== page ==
Chronic loose stools :-( - The Horse Forum
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post #1 of 8 Old 11-01-2010, 10:20 PM Thread Starter
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Chronic loose stools :-(

I have a 19 year old small (14.2 hands) QH mix (QH mixed with a pony breed we are thinking) gelding who has had chronic diarrhea since I got him 4 years ago. I originally thought it was the poor quality hay and free feeding of oats in the winter at the place I first boarded him. But it still hasn't cleared up since I have moved him over a year ago to a much better boarding barn. I've had contacted my vet multiple times regarding it (it's a wonder she still answers her phone when she sees it's me!) and she thinks we just need to keep trying different feeds. He's now on grass hay with a small amount of alfalfa hay and we now have him on Nutrena Triumph complete feed 2 scoops 2x a day along with Equitum Digestive in the am. He has a very low fecal egg count and is in good health otherwise (meaning he doesn't act sick). But every weekend when I see him his bum is all caked with dried feces and his tail is all matted with it too. It breaks my heart and really worries me. The vet is thinking as a last resort to try a steroid treatment but I really don't want to go down that road just yet. If anyone might have any suggestions, I would greatly appreciate them!

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post #2 of 8 Old 11-02-2010, 01:30 AM
Join Date: Oct 2010
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There are many causes of loose stools in horses.. it will probably take a while to figure out what is causing your horses problem. I would suggest reducing the amount of protein in his diet to the lowest possible level and only feed grass hay.. no alfalfa.. I say that because he's probably an easy keeper and doesn't need all the extra protein... my horse used to get bad diarrhea from eating anything other than grass hay and I also cut out her grain ration. She didn't need it.

Don't change his diet suddenly either as that can aggravate it. Make sure you run all your decisions through your vet... that's what they're there for and what you pay her for... to answer your questions!

Good luck.
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post #3 of 8 Old 11-02-2010, 02:45 AM
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When I see diarrhea my first thought is not drinking enough water. I had a TB mare who drank hardly anything no matter how hot it was, and it took disconnecting her automatic waterer and filling up a bucket to measure how much she was drinking a day to realize how little water she was getting in her system. We had to start feeding her electrolytes in her grain, or add it to her water, and that helped her problem significantly. Maybe you have already ruled that out, in dealing with your vet, but just wanted to throw that out there. Some horses can have a looser stool just because, but I would continue to work with your vet, and see what you can try to make it better.
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post #4 of 8 Old 11-02-2010, 07:37 AM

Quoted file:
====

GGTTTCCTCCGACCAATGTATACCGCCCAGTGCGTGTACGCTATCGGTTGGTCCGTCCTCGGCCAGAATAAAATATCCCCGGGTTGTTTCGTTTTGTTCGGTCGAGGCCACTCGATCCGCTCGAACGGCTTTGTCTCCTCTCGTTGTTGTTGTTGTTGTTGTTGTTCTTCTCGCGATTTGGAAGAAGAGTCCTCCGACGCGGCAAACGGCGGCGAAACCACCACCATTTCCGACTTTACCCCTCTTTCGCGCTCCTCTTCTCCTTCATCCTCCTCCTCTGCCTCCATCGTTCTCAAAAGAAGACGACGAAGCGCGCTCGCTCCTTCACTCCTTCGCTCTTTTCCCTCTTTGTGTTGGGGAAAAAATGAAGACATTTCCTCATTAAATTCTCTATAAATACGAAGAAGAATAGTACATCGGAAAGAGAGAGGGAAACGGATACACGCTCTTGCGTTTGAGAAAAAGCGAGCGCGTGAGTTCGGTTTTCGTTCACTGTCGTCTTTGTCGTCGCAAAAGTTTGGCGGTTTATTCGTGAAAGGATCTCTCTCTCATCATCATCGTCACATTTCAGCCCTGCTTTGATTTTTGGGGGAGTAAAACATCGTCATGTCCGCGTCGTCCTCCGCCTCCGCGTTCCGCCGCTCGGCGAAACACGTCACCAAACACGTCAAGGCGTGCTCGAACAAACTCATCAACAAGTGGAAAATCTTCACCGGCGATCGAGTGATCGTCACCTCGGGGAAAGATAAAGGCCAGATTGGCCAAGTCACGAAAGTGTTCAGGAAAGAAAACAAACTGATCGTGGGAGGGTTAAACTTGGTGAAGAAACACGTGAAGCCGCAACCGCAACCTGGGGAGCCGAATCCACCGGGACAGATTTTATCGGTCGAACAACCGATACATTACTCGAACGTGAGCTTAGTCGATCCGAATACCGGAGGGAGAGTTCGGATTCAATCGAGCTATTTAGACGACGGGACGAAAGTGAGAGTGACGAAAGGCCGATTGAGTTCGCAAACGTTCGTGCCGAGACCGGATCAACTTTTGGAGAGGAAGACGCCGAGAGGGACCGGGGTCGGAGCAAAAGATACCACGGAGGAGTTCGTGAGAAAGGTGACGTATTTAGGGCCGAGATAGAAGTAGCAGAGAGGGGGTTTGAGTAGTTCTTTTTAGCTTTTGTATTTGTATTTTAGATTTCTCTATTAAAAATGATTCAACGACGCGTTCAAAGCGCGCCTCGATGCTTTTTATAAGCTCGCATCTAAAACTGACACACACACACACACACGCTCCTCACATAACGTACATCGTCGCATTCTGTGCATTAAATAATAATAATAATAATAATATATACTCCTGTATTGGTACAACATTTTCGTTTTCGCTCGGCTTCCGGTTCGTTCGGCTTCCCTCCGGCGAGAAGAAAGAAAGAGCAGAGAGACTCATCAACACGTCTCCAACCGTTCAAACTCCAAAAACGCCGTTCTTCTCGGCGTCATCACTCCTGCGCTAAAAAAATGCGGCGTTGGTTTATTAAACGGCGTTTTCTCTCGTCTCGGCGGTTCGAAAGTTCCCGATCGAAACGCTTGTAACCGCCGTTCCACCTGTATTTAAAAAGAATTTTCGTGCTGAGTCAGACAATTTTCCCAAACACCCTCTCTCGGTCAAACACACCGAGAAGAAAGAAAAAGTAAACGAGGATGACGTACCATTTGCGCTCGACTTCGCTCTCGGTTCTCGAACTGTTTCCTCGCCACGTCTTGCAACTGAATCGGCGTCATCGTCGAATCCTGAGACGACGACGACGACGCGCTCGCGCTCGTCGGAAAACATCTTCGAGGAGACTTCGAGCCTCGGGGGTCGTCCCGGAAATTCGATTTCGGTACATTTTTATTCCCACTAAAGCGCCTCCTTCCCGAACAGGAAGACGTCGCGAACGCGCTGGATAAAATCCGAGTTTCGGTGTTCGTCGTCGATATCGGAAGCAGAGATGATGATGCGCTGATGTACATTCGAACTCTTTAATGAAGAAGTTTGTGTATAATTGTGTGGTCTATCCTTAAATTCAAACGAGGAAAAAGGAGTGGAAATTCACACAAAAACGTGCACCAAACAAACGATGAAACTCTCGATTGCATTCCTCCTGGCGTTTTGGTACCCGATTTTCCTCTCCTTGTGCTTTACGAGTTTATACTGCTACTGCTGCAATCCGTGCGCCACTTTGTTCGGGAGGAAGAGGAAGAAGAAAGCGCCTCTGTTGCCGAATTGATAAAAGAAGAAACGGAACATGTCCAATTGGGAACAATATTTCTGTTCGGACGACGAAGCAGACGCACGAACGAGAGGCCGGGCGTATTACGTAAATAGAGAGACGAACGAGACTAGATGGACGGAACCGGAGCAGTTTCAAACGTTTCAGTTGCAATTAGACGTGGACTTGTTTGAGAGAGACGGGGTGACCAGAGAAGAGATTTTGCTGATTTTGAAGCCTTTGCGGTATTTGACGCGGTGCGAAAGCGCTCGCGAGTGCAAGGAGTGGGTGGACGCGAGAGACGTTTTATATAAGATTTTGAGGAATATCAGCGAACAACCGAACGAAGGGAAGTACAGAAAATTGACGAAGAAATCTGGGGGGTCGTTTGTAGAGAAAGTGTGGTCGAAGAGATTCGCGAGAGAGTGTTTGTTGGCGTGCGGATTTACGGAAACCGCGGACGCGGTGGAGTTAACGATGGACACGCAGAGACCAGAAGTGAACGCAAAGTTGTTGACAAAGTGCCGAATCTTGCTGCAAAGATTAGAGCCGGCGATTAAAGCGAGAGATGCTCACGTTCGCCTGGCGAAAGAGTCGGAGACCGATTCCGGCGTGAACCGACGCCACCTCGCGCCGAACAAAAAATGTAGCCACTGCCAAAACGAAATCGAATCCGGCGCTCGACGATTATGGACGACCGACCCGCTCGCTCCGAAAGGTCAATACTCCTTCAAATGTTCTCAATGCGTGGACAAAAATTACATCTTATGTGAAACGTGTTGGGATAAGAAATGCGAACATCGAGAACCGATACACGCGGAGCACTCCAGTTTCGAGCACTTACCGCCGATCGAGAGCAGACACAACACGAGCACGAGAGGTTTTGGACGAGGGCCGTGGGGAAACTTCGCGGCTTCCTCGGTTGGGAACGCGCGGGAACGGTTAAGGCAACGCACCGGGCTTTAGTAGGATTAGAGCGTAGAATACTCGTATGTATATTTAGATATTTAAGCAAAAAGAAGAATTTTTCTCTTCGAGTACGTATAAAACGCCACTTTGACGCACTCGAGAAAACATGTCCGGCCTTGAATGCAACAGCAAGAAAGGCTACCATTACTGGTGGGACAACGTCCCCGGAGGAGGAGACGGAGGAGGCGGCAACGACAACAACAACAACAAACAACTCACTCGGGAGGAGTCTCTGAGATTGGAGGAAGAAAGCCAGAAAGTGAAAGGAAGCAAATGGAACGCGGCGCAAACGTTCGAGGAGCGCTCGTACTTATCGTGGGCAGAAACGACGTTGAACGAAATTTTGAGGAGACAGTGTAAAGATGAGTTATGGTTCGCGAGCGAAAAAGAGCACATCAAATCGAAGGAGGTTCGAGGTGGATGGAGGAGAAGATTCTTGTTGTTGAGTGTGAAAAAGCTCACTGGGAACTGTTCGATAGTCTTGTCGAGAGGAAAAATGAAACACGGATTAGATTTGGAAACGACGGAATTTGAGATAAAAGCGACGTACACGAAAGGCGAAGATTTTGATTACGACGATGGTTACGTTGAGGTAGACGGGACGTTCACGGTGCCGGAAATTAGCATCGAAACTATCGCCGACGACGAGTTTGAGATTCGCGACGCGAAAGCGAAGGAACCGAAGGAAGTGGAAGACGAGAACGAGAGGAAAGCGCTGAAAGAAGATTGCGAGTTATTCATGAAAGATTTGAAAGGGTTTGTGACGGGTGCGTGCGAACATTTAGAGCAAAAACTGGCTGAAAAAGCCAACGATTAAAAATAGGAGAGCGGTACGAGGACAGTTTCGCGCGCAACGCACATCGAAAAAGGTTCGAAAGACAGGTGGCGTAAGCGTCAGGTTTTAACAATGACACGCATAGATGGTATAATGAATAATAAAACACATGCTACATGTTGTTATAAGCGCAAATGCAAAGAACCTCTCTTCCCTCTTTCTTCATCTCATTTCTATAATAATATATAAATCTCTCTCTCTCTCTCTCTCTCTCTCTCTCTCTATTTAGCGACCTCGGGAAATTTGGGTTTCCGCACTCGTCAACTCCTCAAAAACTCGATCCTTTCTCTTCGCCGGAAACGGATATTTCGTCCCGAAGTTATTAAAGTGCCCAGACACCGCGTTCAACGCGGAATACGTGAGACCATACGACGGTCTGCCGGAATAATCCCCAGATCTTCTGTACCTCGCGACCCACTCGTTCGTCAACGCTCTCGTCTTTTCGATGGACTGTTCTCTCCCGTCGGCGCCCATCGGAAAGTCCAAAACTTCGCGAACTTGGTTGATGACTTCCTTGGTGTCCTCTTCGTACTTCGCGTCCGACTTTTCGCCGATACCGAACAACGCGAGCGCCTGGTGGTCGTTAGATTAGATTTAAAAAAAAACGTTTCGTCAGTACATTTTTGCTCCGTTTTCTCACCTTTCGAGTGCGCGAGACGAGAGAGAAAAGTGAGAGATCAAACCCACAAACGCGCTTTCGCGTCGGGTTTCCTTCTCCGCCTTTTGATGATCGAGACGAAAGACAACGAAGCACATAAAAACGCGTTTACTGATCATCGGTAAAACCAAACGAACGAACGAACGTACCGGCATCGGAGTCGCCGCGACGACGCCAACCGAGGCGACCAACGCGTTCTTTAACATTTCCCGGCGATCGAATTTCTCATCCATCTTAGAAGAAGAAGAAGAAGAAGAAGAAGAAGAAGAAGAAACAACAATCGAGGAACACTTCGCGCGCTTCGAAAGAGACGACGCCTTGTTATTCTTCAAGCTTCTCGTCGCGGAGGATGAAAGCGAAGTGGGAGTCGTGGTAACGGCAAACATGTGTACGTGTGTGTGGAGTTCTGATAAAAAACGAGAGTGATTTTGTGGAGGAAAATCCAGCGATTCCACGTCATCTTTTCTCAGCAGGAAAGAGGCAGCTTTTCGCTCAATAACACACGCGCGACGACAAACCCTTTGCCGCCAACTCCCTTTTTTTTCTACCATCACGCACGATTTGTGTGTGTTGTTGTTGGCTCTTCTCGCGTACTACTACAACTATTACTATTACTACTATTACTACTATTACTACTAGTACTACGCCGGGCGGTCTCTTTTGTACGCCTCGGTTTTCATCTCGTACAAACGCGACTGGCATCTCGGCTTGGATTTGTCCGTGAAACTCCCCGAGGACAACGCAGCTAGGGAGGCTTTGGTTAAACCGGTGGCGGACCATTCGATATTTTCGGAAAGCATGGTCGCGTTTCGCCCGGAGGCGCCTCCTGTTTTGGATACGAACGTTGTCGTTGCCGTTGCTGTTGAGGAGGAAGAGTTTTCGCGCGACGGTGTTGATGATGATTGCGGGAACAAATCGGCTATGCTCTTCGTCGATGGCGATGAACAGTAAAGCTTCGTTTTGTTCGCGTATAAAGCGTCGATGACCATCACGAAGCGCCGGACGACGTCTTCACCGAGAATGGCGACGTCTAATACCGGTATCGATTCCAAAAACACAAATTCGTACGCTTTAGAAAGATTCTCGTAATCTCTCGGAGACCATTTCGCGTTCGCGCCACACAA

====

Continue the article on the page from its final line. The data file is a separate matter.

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Is Equitive Digestive like a probiotic? I don't know, that's what I use when my horses have diahhrea. But your case sounds different. I'm surprised there seems to be nothing a vet can do. I'm surprised your horse holds his weight. All the nutrients go with the feces in diarrhea doesn't it? Something to really dig into.
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post #5 of 8 Old 11-02-2010, 03:49 PM
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I had a pony that had loose stools all the time not only loose, but very stinky...from the time we bought him to the time we got rid of him, so about 7 years. It never effected him at all, he was able to keep weight on he drank enough water, he was all around healthy. He used to be at a barn with little turn out and no grass, then we moved him to a farm with huge grassy fields, and his stools were still the same.

I actually never even thought about it being a health problem until I read your post.

Maybe it's just how your horse is.

Last edited by ErikaLynn; 11-02-2010 at 03:52 PM.
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post #6 of 8 Old 11-02-2010, 10:03 PM Thread Starter
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That seems to be the verdict that me and my vet are possibly coming to. Might just be the way he is... Thanks!

Aladdin's Mom
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post #7 of 8 Old 11-02-2010, 10:08 PM Thread Starter
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That is definitely something to consider. I have been toying with the idea of adding some electrolytes to his feed especially with winter coming to be sure he's getting enough fluids. At least his stools are all water/liquid so I don't believe that he is getting dangerously dehydrated. Thanks for the idea!

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To me horses are freedom, unconditional love and best friends all rolled into one beautiful package!
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post #8 of 8 Old 11-03-2010, 02:36 PM
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There was a horse at our barn that had horrible runs on any kind of hay. When he was turned out in a grass field for most of the summer the runs went away. For fall he was brought back in and they noticed that the hay was in some cases hardly digested...they had the vet back out and it was determined that his teeth were going to be causing him tons of problems. One tooth was significantly bigger/taller than the rest and for the vet to effectively help, he would need dental work every 2-3 months. For whatever reason, when he was on straight grass, he was able to digest the food much better.

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